|When AIDS is a secret
Mar 29, 2001
I work at a large company and no one knows I have HIV. I find it difficult to take my meds because of my work schedule. Sometimes we have office parties and the office will eat late. I have to eat early and not again. So I just always say I'm on a diet. But I'm thin and people think I'm crazy. Also I use a watch alarm to help me remember and everyone is always curious when it goes off. I feel so tense about this sometimes. Any tips? Should I change my regimen to something that is only once a day?
| Response from Dr. Boyle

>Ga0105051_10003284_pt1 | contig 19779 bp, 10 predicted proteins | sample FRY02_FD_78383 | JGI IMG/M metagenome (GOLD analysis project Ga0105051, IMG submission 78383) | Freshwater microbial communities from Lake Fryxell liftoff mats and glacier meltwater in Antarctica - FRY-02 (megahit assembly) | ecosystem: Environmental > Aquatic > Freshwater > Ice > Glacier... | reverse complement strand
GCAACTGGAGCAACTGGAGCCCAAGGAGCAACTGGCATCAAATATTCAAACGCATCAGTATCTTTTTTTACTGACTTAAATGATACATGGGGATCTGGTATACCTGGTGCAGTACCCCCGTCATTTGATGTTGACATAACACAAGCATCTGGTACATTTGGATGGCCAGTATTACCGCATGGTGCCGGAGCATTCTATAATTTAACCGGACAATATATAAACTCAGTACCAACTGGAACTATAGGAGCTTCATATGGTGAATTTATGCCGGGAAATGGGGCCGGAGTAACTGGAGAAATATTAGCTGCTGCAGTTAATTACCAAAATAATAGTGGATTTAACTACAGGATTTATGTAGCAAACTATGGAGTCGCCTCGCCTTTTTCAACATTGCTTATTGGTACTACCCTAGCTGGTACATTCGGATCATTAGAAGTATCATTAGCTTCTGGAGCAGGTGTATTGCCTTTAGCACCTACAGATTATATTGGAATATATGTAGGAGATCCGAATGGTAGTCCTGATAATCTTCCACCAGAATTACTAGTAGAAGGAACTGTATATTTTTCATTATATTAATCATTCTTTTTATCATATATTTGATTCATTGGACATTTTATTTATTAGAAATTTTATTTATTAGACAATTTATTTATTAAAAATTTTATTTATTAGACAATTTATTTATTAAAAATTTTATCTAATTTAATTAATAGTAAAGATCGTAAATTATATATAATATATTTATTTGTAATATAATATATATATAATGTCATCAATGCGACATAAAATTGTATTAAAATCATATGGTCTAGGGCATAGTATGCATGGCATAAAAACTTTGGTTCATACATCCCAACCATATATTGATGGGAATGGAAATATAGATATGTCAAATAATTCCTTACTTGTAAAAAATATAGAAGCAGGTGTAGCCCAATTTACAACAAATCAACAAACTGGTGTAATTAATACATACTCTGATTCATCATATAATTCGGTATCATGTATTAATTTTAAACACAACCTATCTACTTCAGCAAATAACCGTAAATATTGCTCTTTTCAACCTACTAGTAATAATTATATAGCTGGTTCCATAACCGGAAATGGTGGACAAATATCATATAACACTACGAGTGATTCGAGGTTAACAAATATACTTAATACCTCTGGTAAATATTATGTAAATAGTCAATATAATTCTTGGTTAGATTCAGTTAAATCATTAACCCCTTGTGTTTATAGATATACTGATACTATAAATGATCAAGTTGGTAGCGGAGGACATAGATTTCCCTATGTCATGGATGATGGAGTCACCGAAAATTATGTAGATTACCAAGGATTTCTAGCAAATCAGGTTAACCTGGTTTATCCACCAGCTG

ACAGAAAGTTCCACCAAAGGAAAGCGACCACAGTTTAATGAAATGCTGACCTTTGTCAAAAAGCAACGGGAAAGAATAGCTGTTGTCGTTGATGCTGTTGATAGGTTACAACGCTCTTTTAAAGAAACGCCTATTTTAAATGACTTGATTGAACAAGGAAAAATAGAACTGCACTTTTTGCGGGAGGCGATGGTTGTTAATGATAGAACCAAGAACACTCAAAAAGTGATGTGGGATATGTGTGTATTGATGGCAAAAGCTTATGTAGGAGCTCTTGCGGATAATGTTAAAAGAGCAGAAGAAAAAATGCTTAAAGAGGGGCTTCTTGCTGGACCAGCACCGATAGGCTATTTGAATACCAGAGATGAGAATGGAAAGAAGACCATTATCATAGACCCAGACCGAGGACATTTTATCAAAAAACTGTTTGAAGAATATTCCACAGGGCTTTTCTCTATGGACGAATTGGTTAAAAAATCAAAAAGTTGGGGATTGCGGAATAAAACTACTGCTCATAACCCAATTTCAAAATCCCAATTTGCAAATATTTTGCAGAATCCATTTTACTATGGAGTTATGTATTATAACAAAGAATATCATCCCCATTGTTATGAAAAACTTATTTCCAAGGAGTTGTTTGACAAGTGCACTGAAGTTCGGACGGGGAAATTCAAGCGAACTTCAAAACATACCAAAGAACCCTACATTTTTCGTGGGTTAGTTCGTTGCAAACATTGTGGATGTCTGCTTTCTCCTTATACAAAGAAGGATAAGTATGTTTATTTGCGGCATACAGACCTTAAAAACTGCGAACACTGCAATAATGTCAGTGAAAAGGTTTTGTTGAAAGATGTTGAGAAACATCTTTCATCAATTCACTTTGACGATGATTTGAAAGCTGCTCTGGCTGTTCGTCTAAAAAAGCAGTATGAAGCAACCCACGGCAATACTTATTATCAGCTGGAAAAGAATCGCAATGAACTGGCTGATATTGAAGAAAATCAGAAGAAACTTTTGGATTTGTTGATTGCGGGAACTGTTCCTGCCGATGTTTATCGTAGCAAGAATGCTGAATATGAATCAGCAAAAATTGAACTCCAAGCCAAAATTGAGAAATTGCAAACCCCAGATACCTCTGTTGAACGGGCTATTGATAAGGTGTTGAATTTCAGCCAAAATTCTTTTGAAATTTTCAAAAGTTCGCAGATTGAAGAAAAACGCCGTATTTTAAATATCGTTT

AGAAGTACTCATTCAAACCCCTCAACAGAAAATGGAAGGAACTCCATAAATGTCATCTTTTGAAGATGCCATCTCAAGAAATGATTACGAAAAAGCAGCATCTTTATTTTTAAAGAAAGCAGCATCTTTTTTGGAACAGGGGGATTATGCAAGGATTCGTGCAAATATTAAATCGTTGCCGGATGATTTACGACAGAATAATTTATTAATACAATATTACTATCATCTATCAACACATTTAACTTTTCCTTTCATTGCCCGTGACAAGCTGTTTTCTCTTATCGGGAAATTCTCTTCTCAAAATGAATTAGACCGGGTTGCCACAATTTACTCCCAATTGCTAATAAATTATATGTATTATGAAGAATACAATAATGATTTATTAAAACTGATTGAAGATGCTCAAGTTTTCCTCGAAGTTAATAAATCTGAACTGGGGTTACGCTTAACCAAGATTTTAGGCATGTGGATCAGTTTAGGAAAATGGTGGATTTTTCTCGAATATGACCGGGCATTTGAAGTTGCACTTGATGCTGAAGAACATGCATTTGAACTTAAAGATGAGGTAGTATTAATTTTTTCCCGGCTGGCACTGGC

You need to discuss this with your doctor as soon as possible. You don't mention whether you are actually missing doses, but it sounds like you are having a great deal of difficulty due to the antiretroviral regimen you are on. Remember that if you are not taking at least 95% of your doses or if you are taking them very late or not following the dietary directions it is highly likely that this nonadherence will eventually lead to failure of the regimen due to resistance. Since cross-resistance affects all of the antiretroviral drug classes, this may greatly limit your future treatment options and success. You don't mention what drugs you are currently on (although I suspect one is Crixivan) or what medications you have been on in the past, and this may affect your options, but there are many antiretroviral regimens that do not have dietary restrictions and have forgiving drug levels/metabolism that allow you some flexibility regarding when you take them and eliminate any dietary restrictions. These include the non-nucleosides (Sustiva and Viramune) and some ritonavir-boosted protease inhibitor regimens (e.g., Kaletra and Crixivan/ritonavir). These can be used in a twice-daily regimen (combining them with nucleosides), but there are some potential once-daily regimens using the currently FDA approved medications (see other answers in this forum). I'm not sure you need a once-daily regimen, but you definitely need a simplified and flexible twice-daily regimen, and so long as you are not heavily antiretroviral experienced, this should be possible. As far as your alarm watch, many of my patients complain of the same thing. Some companies now have beepers (some that vibrate rather than beep) or cellular telephones that are not so obvious and you can ask your doctor to direct you to one of them. Some pharmacies provide them free of charge to help patients with adherence. Good luck and let me now the regimen your doctor selects. BB
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